This module provides you with a critical overview of criminological theory since 1980. It builds on and extends the foundational curriculum which introduced students to the field of criminology.
Aims and Objectives
Having successfully completed this module you will be able to:
- 6. Critically assess criminological theory since 1980 to the present by interrogating the theoretical assumptions via the contemporary lens of debates in gender, race and power.
- 2. Build on Foundation Year curriculum to critically engage with Post-1980’s criminological theory in a global and post-colonial context.
- 3. Outline the development of the field of Criminology
- 5. Assess the importance of history in understanding contemporary criminological issues
- 4. Provide an analytical account of social inequalities (class, gender, sexuality, age, race and ethnicity, disability and global), the role of power in shaping them and the consequences for crime, victimisation and criminal justice
- 1. Describe and examine key concepts and theoretical approaches in criminology, evaluate their application and use them to analyse crime, victimisation and responses to crime and deviance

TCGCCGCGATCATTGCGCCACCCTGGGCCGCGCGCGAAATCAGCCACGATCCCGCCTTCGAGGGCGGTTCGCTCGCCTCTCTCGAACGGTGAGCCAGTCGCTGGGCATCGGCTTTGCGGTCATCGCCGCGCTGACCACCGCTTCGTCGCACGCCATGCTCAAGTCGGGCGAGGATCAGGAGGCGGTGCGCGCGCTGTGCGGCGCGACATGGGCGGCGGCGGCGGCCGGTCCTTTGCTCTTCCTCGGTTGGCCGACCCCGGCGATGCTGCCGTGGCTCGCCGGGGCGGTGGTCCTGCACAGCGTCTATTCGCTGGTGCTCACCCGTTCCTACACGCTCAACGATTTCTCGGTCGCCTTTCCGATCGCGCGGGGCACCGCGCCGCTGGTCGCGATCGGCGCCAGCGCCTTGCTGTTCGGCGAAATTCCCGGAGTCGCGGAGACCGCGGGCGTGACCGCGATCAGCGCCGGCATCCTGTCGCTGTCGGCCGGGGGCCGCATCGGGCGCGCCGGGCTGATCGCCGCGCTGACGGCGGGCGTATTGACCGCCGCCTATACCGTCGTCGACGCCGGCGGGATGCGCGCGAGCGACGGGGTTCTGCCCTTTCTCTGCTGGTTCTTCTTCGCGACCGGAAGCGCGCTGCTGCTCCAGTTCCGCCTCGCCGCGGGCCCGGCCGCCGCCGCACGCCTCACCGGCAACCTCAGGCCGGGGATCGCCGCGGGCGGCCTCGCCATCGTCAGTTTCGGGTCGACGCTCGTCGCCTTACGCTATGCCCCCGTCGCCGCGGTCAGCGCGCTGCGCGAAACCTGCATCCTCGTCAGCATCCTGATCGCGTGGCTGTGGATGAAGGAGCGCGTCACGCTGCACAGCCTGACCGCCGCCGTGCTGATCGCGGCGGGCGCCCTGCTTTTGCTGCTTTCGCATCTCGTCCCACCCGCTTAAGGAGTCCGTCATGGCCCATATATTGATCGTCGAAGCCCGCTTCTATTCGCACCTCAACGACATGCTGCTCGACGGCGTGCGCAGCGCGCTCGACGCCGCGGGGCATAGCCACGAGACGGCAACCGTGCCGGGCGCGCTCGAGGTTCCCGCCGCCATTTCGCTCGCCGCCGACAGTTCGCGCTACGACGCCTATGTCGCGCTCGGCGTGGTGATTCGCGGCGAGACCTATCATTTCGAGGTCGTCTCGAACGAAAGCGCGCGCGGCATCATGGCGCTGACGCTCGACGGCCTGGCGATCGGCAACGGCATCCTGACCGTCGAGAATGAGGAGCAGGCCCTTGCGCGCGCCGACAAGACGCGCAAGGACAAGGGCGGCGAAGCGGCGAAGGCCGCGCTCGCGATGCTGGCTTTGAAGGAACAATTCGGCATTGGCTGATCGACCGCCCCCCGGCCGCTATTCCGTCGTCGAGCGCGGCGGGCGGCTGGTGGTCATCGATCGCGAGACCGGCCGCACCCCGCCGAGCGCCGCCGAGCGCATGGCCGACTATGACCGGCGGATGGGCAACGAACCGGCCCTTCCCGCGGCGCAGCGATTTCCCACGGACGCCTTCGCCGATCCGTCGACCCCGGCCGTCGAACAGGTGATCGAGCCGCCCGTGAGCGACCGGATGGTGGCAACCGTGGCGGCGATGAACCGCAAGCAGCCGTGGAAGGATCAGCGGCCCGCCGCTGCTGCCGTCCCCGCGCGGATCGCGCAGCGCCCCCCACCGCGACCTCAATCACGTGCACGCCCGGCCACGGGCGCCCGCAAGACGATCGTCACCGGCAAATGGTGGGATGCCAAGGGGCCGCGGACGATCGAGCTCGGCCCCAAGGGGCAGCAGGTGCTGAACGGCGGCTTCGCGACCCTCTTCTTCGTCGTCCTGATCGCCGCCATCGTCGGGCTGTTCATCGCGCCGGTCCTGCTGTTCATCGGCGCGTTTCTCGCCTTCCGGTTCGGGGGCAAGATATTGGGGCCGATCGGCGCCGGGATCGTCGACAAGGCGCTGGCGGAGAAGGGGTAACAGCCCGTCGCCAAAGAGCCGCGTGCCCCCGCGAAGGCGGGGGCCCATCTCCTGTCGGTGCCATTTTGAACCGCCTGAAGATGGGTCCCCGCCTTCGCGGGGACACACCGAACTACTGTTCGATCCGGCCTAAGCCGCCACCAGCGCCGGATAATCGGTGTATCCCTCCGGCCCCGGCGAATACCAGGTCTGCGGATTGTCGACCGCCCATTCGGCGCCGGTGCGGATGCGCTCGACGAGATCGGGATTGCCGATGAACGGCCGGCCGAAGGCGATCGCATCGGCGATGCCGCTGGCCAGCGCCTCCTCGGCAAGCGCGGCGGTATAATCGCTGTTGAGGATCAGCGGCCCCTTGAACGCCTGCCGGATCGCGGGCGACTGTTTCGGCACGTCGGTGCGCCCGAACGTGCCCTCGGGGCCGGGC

History of politics in criminology
Recap of early sociological theories of crime and deviance
The Left and criminology
The Right and criminology: Crime as a choice
Left and Right Realism
Contemporary Issues I: Gender and Crime
Contemporary Issues II: Harms (Zemiology) Versus Crimes (Criminology)
Contemporary issues III: Green criminology
Contemporary issues IV: Criminalising cyberspace
Contemporary Issues V Cultural criminology
Contemporary issues VI: Applying Cultural Criminology: The Power of the Image within Extremist Propaganda
Contemporary Issues VII: What’s the problem with (white) men? ‘Toxic masculinity’, white nationalism and crime
Crime versus Harm: Should criminology consider harms as crime? Constructing Ideal Masculinity in the Manosphere and Far Right Cultures Online
Deconstructing the mainstream discourse on crime
Learning and Teaching
Teaching and learning methods
Lectures and tutorials with blended learning sessions
|Total study time||150|
Resources & Reading list
Tim Newburn (2017). Criminology. Routledge.
This is how we’ll formally assess what you have learned in this module.
|Multiple choice Test||20%|
This is how we’ll assess you if you don’t meet the criteria to pass this module.
An internal repeat is where you take all of your modules again, including any you passed. An external repeat is where you only re-take the modules you failed.
Repeat type: Internal & External